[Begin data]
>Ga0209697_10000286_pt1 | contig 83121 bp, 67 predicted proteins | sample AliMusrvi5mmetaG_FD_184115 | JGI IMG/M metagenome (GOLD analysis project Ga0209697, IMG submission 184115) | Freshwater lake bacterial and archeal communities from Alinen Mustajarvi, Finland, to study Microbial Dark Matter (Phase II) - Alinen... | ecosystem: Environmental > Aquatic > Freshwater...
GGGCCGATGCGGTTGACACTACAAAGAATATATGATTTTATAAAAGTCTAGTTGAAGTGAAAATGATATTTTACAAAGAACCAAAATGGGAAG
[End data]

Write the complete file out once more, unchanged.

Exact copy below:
>Ga0209697_10000286_pt1 | contig 83121 bp, 67 predicted proteins | sample AliMusrvi5mmetaG_FD_184115 | JGI IMG/M metagenome (GOLD analysis project Ga0209697, IMG submission 184115) | Freshwater lake bacterial and archeal communities from Alinen Mustajarvi, Finland, to study Microbial Dark Matter (Phase II) - Alinen... | ecosystem: Environmental > Aquatic > Freshwater...
GGGCCGATGCGGTTGACACTACAAAGAATATATGATTTTATAAAAGTCTAGTTGAAGTGAAAATGATATTTTACAAAGAACCAAAATGGGAAG